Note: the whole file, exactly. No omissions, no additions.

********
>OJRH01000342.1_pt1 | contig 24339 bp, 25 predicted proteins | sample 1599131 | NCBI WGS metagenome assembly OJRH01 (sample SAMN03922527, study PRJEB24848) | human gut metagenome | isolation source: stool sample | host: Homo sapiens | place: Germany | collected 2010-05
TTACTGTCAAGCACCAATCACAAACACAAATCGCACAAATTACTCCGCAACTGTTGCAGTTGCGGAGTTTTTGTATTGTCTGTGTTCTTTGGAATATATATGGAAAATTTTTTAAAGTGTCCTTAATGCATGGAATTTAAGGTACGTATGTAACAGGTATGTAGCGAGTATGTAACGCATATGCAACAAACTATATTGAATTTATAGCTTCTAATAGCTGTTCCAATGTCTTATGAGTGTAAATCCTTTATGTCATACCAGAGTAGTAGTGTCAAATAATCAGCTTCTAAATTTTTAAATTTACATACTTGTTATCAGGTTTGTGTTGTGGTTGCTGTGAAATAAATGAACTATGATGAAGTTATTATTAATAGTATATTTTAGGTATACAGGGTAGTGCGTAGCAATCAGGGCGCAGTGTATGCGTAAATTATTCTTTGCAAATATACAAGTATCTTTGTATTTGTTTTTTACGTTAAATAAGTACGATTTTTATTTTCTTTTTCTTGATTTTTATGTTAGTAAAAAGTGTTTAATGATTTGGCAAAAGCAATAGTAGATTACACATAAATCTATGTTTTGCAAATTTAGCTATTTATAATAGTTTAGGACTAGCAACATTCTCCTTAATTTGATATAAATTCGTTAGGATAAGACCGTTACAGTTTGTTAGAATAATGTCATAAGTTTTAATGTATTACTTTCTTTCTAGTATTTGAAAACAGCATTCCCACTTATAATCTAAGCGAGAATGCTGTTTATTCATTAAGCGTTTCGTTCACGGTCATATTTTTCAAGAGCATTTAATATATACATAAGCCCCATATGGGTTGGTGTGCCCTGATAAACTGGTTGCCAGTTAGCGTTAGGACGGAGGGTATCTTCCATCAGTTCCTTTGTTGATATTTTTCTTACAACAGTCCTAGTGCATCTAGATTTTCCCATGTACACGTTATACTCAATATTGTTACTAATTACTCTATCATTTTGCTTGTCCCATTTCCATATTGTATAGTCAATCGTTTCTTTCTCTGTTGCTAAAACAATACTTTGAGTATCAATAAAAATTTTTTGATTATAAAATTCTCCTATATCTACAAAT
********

>OJRH01000342.1_pt1 | contig 24339 bp, 25 predicted proteins | sample 1599131 | NCBI WGS metagenome assembly OJRH01 (sample SAMN03922527, study PRJEB24848) | human gut metagenome | isolation source: stool sample | host: Homo sapiens | place: Germany | collected 2010-05
TTACTGTCAAGCACCAATCACAAACACAAATCGCACAAATTACTCCGCAACTGTTGCAGTTGCGGAGTTTTTGTATTGTCTGTGTTCTTTGGAATATATATGGAAAATTTTTTAAAGTGTCCTTAATGCATGGAATTTAAGGTACGTATGTAACAGGTATGTAGCGAGTATGTAACGCATATGCAACAAACTATATTGAATTTATAGCTTCTAATAGCTGTTCCAATGTCTTATGAGTGTAAATCCTTTATGTCATACCAGAGTAGTAGTGTCAAATAATCAGCTTCTAAATTTTTAAATTTACATACTTGTTATCAGGTTTGTGTTGTGGTTGCTGTGAAATAAATGAACTATGATGAAGTTATTATTAATAGTATATTTTAGGTATACAGGGTAGTGCGTAGCAATCAGGGCGCAGTGTATGCGTAAATTATTCTTTGCAAATATACAAGTATCTTTGTATTTGTTTTTTACGTTAAATAAGTACGATTTTTATTTTCTTTTTCTTGATTTTTATGTTAGTAAAAAGTGTTTAATGATTTGGCAAAAGCAATAGTAGATTACACATAAATCTATGTTTTGCAAATTTAGCTATTTATAATAGTTTAGGACTAGCAACATTCTCCTTAATTTGATATAAATTCGTTAGGATAAGACCGTTACAGTTTGTTAGAATAATGTCATAAGTTTTAATGTATTACTTTCTTTCTAGTATTTGAAAACAGCATTCCCACTTATAATCTAAGCGAGAATGCTGTTTATTCATTAAGCGTTTCGTTCACGGTCATATTTTTCAAGAGCATTTAATATATACATAAGCCCCATATGGGTTGGTGTGCCCTGATAAACTGGTTGCCAGTTAGCGTTAGGACGGAGGGTATCTTCCATCAGTTCCTTTGTTGATATTTTTCTTACAACAGTCCTAGTGCATCTAGATTTTCCCATGTACACGTTATACTCAATATTGTTACTAATTACTCTATCATTTTGCTTGTCCCATTTCCATATTGTATAGTCAATCGTTTCTTTCTCTGTTGCTAAAACAATACTTTGAGTATCAATAAAAATTTTTTGATTATAAAATTCTCCTATATCTACAAAT